A direct Monte Carlo approach for Bayesian analysis of the seemingly unrelated regression model
ABSTRACT Computationally efficient methods for Bayesian analysis of seemingly unrelated regression (SUR) models are described and applied that involve the use of a direct Monte Carlo (DMC) approach to calculate Bayesian estimation and prediction results using diffuse or informative priors. This DMC approach is employed to compute Bayesian marginal posterior densities, moments, intervals and other quantities, using data simulated from known models and also using data from an empirical example involving firms’ sales. The results obtained by the DMC approach are compared to those yielded by the use of a Markov Chain Monte Carlo (MCMC) approach. It is concluded from these comparisons that the DMC approach is worthwhile and applicable to many SUR and other problems.
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ABSTRACT: We discuss Bayesian inferential procedures within the family of instrumental variables regression models and focus on two issues: existence conditions for posterior moments of the parameters of interest under a flat prior and the potential of Direct Monte Carlo (DMC) approaches for efficient evaluation of such possibly highly onelliptical posteriors. We show that, for the general case of m endogenous variables under a flat prior, posterior moments of order r exist for the coefficients reflecting the endogenous regressors’ effect on the dependent variable, if the number of instruments is greater than m+r, even though there is an issue of local non-identification that causes non-elliptical shapes of the posterior. This stresses the need for efficient Monte Carlo integration methods. We introduce an extension of DMC that incorporates an acceptance-rejection sampling step within DMC. This Acceptance-Rejection within Direct Monte Carlo (ARDMC) method has the attractive property that the generated random drawings are independent, which greatly helps the fast convergence of simulation results, and which facilitates the evaluation of the numerical accuracy. The speed of ARDMC can be easily further improved by making use of parallelized computation using multiple core machines or computer clusters. We note that ARDMC is an analogue to the well-known 'Metropolis-Hastings within Gibbs' sampling in the sense that one 'more difficult' step is used within an 'easier' simulation method. We compare the ARDMC approach with the Gibbs sampler using simulated data and two empirical data sets, involving the settler mortality instrument of Acemoglu et al. (2001) and father's education's instrument used by Hoogerheide et al. (2012a). Even without making use of parallelized computation, an efficiency gain is observed both under strong and weak instruments, where the gain can be enormous in the latter case.Econometric Reviews 09/2012; · 0.68 Impact Factor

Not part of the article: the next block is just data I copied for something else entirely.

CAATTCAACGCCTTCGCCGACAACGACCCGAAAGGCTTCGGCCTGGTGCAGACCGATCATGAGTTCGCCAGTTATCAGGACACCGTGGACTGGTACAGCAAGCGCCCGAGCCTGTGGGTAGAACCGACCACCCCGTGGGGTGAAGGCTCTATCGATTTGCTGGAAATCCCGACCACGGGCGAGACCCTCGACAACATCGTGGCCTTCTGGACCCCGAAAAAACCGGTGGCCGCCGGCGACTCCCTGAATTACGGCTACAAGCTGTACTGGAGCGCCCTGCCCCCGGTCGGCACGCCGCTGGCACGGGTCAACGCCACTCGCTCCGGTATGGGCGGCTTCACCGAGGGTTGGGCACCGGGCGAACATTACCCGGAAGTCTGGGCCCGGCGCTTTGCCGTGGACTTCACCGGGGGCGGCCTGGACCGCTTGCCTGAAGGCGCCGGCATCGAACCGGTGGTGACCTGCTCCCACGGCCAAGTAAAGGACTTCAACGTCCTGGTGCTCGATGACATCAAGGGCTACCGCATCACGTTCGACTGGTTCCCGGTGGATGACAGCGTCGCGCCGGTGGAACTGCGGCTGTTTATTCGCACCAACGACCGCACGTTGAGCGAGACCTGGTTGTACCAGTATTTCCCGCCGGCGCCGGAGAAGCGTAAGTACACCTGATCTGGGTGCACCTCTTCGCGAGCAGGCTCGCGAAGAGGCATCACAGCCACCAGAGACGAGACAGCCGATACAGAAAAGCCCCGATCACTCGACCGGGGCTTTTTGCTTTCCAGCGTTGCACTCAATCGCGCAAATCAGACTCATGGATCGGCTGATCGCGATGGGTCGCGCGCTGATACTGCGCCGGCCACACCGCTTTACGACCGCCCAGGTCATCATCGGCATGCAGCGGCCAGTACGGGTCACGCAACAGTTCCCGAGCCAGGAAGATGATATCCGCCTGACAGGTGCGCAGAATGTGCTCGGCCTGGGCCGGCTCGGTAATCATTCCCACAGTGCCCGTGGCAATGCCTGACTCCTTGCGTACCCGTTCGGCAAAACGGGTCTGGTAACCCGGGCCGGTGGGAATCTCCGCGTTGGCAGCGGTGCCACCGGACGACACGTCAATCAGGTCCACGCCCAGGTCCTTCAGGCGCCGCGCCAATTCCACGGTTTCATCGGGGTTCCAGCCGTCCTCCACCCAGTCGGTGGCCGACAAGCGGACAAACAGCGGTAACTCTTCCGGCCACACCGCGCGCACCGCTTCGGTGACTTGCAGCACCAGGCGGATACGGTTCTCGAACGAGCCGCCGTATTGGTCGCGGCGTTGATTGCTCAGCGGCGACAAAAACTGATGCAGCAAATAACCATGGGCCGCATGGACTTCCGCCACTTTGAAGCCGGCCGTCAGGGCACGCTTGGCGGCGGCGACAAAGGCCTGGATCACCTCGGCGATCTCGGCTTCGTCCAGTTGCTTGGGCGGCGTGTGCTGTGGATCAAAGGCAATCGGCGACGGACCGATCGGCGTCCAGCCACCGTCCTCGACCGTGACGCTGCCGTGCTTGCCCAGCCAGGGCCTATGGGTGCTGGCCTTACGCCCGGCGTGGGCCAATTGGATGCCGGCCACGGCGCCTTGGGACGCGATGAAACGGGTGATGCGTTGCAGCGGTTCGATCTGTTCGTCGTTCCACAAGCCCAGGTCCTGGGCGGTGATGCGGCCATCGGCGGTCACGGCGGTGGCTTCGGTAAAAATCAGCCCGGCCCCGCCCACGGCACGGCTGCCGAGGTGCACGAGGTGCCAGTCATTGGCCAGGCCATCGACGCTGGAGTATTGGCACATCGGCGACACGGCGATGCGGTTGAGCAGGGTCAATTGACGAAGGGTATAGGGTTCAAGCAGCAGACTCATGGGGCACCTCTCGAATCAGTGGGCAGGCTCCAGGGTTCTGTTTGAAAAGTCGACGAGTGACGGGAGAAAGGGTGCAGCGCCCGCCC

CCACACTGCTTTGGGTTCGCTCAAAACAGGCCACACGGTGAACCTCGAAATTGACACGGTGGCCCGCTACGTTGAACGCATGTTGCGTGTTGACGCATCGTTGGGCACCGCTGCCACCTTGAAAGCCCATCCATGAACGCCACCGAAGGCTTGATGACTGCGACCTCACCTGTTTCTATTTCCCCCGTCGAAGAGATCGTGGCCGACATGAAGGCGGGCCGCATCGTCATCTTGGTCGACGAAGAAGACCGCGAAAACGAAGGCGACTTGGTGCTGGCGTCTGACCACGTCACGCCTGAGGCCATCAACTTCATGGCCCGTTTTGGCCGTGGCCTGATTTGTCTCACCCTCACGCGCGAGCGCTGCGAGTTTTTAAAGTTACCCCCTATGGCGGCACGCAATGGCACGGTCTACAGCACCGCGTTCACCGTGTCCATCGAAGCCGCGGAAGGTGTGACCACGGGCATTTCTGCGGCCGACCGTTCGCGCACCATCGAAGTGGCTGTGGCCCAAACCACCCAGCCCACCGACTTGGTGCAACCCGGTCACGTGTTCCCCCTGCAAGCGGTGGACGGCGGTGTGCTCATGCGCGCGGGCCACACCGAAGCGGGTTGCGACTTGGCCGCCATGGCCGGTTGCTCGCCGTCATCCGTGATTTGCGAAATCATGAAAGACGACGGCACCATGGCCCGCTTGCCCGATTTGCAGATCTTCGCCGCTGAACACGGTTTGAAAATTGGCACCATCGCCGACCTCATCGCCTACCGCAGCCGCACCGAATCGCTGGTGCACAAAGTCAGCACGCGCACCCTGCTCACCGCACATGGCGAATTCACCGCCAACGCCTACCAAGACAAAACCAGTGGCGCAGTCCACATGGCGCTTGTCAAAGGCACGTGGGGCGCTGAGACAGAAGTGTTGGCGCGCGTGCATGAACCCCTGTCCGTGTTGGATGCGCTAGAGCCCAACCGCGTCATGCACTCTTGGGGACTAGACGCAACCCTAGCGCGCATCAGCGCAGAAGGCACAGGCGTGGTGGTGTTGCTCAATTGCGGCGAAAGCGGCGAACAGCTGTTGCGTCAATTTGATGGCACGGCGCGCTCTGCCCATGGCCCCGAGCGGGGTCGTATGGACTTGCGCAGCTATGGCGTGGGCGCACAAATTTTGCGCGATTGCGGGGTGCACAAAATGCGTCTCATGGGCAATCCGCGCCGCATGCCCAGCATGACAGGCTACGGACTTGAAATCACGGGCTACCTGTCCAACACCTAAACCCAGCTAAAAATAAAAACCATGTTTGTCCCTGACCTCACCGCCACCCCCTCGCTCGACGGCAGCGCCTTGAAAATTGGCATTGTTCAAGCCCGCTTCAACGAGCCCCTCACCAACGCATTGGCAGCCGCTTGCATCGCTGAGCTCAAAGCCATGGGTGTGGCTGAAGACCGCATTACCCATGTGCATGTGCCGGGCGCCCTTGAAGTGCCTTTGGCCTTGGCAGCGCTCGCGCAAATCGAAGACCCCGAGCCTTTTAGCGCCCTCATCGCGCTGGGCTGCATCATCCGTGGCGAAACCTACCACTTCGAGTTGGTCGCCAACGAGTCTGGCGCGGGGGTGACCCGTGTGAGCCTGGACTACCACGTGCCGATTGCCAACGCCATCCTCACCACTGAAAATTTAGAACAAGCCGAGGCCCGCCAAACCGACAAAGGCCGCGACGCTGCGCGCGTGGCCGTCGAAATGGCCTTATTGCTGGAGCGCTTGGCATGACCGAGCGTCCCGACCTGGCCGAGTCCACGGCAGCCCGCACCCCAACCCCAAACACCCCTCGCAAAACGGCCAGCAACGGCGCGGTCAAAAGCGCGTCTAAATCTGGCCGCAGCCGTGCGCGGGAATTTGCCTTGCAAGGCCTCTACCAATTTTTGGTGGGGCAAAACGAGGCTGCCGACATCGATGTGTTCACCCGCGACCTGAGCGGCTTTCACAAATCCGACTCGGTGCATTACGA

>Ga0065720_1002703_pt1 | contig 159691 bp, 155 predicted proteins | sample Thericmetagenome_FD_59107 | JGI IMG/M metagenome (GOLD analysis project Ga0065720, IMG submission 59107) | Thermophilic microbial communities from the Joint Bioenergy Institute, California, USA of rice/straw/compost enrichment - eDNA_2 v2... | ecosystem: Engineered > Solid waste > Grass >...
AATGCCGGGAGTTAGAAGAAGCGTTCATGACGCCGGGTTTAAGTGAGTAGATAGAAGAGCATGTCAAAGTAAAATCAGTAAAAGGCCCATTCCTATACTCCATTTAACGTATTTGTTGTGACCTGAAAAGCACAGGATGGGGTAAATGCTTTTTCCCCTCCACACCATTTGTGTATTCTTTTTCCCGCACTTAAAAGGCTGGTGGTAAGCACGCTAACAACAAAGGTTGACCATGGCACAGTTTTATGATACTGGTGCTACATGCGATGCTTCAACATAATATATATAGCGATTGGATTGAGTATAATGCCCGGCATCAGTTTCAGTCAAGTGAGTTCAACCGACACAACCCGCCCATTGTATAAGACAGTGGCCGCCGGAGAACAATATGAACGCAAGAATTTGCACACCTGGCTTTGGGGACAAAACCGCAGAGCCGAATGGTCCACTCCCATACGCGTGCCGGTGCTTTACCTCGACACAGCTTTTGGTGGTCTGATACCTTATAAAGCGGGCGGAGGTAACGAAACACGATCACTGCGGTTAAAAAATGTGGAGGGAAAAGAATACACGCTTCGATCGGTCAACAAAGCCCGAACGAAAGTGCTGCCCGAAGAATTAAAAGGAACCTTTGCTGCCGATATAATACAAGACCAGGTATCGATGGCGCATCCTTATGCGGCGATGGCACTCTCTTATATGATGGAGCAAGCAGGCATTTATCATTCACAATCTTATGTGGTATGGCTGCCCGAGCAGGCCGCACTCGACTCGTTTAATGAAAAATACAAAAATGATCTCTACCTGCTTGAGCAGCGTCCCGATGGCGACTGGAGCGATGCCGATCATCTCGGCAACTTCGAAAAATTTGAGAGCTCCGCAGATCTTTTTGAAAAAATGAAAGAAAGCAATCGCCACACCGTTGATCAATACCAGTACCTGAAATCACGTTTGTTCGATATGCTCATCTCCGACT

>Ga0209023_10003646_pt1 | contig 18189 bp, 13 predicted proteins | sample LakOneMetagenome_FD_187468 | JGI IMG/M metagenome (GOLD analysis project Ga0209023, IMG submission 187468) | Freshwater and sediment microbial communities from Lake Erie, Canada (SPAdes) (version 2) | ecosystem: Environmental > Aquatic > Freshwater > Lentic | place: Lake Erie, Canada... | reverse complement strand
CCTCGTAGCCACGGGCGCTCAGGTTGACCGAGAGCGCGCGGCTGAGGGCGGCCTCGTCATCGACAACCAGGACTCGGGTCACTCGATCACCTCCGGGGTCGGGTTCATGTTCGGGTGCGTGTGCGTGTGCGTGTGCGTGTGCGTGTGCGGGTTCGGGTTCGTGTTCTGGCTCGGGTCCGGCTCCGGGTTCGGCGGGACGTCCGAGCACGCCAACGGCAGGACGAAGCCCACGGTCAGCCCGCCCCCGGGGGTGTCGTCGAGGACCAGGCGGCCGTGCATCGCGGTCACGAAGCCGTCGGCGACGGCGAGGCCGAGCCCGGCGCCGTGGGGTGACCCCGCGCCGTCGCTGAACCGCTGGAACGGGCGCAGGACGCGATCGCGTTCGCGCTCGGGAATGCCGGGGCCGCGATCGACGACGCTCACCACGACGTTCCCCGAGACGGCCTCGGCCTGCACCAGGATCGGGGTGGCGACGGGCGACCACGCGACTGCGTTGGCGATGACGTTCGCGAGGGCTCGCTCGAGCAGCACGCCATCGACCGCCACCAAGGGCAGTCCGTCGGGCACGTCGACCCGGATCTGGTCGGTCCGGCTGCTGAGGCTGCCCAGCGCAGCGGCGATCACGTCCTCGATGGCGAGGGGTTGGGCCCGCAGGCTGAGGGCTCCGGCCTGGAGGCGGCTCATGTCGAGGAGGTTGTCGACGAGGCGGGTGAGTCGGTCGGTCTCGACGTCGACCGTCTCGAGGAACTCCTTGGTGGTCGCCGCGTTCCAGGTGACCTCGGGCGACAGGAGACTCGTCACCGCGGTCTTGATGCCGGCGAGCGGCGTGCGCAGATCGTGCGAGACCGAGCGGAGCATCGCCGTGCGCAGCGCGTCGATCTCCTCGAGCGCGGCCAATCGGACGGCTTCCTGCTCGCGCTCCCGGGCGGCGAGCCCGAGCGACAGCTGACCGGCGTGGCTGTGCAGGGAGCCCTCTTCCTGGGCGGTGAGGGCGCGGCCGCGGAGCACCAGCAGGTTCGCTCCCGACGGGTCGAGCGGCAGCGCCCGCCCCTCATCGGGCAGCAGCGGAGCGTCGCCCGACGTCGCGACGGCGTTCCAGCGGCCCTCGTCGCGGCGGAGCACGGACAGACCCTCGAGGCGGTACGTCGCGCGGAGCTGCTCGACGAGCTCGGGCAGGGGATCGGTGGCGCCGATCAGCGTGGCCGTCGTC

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ABSTRACT: Computationally efficient methods for Bayesian analysis of Seemingly Unrelated Regression (SUR) models with a large number of predictors are developed. One of the most crucial problems in Bayesian modeling of SUR models is how to determine the optimal combination of predictors. In this paper, under a Bayesian hierarchical framework where each regression function is represented as a linear combination of a large number of basis functions, the regression coefficients, the variance matrix of the errors, and a set of predictors to be included in the model are estimated simul-taneously. Usually the Bayesian model estimation problem is solved using Markov Chain Monte Carlo (MCMC) techniques. Herein we show how a direct Monte Carlo (DMC) technique can be employed to solve the variable selection and model param-eter estimation problems more efficiently.JOURNAL OF THE JAPAN STATISTICAL SOCIETY. 01/2012; 41(2).
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ABSTRACT: A process or system under study often requires the measurement of multiple responses. The optimization of multiple response variables has received considerable attention in the literature with the majority focusing on locating optimal operating conditions within the current experimental region and thus often occurs in the later stages of experimentation. This article focuses instead on the initial experiment and the location of additional experimental runs if the region of interest shifts. Considerable trade-off is often required in the multiple response context. In order to account for uncertainty in the model parameters and correlations among the responses, we propose the computation of Bayesian reliabilities to determine optimal factor settings for future experimental runs. The approach will be described in detail for two common design follow-up strategies: steepest ascent (descent) and shifting factor levels. Illustrative examples are provided for each application. Copyright © 2011 John Wiley & Sons, Ltd.Quality and Reliability Engineering 12/2011; 27:1107-1118. · 0.99 Impact Factor